NASA Ames is responsible for KWAJEX project management and logistics. Ames has also managed three TRMM validation missions to Texas, Florida and Brazil. "Our job during KWAJEX is to synthesize the scientific objectives and the detailed requirements the scientists have, and from those develop and implement the overall project plan," Hipskind said.

"When scientists first put together the plan for the satellite, they also made a ground observation plan," Hipskind said. The plan supplements satellite observations with detailed measurements of clouds. The plan included setting up long-term measuring stations at numerous locations around the globe.

"Once you are able to establish the relationship between what the satellite is seeing and what is happening in detail in the atmosphere, then you can have confidence in the satellite measurements on a global scale," Hipskind said.

"There are three instrumented aircraft scheduled to fly during the experiment: the DC-8 `Flying Laboratory' from NASA Dryden Flight Research Center, Edwards, CA; a Cessna Citation II from the University of North Dakota and a twin-engine Convair 580 from the University of Washington, Seattle," said Wendy Dolci of Ames who serves as co-project manager with Hipskind.

The DC-8 will serve two roles for the experiment. That aircraft will simulate satellite overpasses by flying above clouds with the same instruments that are aboard the TRMM satellite – a radar and radiometers. The DC-8 will also collect data from within clouds, using cloud particle imagers and sampling equipment to measure vapor, liquid, and solid particle size, temperature, density and motion within clouds.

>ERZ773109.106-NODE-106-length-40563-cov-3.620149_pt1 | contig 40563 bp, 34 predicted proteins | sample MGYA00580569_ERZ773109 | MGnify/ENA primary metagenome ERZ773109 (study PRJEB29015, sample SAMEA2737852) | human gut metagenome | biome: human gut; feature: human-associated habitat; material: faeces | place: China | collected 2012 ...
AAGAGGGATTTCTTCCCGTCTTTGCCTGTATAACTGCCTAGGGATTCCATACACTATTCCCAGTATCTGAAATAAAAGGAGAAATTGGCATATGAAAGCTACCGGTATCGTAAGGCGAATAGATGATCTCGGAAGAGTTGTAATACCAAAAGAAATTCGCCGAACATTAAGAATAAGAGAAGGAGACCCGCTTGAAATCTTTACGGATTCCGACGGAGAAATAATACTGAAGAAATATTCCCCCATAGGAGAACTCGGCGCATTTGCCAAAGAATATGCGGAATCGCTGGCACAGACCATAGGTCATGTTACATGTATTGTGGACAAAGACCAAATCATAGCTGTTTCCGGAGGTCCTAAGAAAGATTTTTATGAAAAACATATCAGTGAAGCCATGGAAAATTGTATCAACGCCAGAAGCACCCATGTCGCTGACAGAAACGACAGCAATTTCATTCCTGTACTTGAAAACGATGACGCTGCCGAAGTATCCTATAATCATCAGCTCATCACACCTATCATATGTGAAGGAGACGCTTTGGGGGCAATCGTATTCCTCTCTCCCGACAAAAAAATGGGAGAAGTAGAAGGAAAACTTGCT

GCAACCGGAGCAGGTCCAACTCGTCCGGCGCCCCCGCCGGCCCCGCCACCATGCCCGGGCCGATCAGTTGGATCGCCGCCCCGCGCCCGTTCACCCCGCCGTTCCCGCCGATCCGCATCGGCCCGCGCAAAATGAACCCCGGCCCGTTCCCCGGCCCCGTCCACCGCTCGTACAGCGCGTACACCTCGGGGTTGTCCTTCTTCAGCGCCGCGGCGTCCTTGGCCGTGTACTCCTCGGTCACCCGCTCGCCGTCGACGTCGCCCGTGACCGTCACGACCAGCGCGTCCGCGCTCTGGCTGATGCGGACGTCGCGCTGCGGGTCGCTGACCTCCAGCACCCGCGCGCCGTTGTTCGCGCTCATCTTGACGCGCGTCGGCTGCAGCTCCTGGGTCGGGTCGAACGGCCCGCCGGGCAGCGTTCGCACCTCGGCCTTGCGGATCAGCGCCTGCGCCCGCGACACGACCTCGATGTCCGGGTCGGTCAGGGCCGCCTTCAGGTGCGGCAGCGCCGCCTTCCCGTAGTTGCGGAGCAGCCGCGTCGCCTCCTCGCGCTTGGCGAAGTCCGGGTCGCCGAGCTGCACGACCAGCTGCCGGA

A newly commissioned National Oceanic and Atmospheric Administration (NOAA) research vessel, The Ron Brown, will make additional observations. "Two of our key instruments are meteorological Doppler radars on Kwajalein and on the Ron Brown," Hipskind said. When combined, the two Doppler radars can be used to measure the three-dimensional motions of cloud droplets, he explained.

KWAJEX will involve scientists, engineers and technicians from several NASA centers, other agencies including NOAA and the National Science Foundation and many universities as well as private research companies. Some participants also come from Germany, United Kingdom, France, Croatia, Canada, Australia, Austria, South Korea, Japan, New Zealand, India and Turkey. The KWAJEX experiment will continue through September 15.

In addition to Kwajalein, other TRMM weather observation locations are Thailand; Taiwan; Israel; Guam; Darwin, Australia; Hawaii; Texas; Florida and Brazil. TRMM is part of NASA's Earth Science Enterprise, a long-term research program designed to study the Earth's land, oceans, air, ice and life as a total system and the effects of natural and human-induced changes on the global environment.

TRMM is managed by NASA's Goddard Space Flight Center, Greenbelt, MD, for NASA's Office of Earth Science, Washington, DC. Images from the TRMM mission are available on the Internet at URL:

Other websites related to KWAJEX include:

NASA Ames -

NASA Dryden DC-8 –

NOAA's R.H. Brown site --

University of Washington --

UND Citation –